Natalee Caple's newest novel is In Calamity's Wake.
From the author's Q & A with Caroline Leavitt:
What sparked this novel? Why Calamity Jane?--Marshal Zeringue
I had just finished writing a novel about a mother-daughter counterfeiting team in the Upper Laurentians influenced by films from the French New Wave and I was living in the Canadian West, in the Rockies, for the first time. The idea of a Western appealed to me because the connection between landscape and culture was so palpable. In Canada, at least, the connection to landscape in the West means that the distance between Canada and America seems less than the distance between Western and Eastern Canada. I fell in love with the mountains, the prairies, the Badlands. I had my children there. I also discovered that the West was so much more diverse and international than I had seen in Westerns and I wanted to put the stories of women, indigenous peoples, Black America, Chinese America, back into the landscape and show the rest of the West. Calamity Jane was an ideal because she travelled and met so many people. She helped the sick and the poor and she was herself a kind of social outcast who was overwritten in popular culture. I wanted a story about the masses and their heroism, about the irreducible value of every human life. When Calamity Jane cared for people dying of yellow fever she risked her own life. When she went into battle and did not shoot another human being but instead pulled people out of battle, she emphasized the value of life. Whether those events happened as they were told or not she became a symbol of North America that was different to me, that showed a desire to resolve conflict, to protect and shelter human life beyond politics.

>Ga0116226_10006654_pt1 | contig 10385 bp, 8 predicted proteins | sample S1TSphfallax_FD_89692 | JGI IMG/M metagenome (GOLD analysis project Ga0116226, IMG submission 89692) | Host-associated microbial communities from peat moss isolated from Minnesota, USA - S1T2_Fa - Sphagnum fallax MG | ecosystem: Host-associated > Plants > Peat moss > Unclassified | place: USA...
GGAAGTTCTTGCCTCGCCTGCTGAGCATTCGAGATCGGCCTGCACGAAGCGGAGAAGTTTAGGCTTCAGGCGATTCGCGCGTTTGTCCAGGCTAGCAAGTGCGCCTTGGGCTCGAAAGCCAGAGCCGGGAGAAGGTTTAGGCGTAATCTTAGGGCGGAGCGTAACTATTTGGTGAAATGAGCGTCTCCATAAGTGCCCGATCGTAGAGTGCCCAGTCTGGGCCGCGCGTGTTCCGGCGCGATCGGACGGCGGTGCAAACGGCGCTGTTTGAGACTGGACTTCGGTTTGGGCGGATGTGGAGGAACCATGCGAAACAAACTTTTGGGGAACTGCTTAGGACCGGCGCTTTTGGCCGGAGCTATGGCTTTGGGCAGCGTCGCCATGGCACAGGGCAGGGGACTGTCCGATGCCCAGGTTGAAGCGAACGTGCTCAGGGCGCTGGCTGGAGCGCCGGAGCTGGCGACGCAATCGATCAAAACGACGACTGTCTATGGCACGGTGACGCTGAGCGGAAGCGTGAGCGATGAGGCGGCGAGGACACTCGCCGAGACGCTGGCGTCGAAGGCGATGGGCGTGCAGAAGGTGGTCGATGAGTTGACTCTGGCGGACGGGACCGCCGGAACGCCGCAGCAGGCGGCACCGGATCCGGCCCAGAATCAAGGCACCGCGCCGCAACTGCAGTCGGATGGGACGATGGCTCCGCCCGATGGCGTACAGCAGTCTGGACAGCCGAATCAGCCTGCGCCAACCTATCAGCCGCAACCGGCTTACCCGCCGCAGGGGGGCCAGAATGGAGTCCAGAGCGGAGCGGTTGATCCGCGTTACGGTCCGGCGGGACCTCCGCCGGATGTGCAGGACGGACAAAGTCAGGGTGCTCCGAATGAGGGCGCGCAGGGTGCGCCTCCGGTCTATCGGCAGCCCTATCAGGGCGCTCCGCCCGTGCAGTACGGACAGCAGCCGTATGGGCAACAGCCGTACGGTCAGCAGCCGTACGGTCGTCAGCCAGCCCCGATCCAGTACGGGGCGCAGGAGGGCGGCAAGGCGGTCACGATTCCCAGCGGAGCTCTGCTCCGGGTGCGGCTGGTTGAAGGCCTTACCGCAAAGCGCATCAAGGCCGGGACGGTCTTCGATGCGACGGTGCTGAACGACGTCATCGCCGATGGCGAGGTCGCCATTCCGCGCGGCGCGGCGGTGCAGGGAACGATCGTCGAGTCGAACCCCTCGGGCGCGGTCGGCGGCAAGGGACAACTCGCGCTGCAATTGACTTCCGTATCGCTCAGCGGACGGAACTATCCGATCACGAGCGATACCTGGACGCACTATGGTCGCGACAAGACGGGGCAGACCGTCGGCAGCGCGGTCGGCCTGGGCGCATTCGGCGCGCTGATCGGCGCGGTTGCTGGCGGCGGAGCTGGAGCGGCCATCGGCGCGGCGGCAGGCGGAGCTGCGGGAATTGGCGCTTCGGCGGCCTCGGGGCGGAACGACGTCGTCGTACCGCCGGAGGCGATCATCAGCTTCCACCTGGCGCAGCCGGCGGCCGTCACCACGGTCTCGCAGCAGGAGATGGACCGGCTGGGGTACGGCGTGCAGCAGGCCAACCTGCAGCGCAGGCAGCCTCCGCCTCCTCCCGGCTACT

What was the research like? Did you have a preconceived notion of Calamity Jane? (Mine is actually from that old Doris Day movie about her) and what, if anything, surprised you?
Once I gave up the idea that I would find...[read on]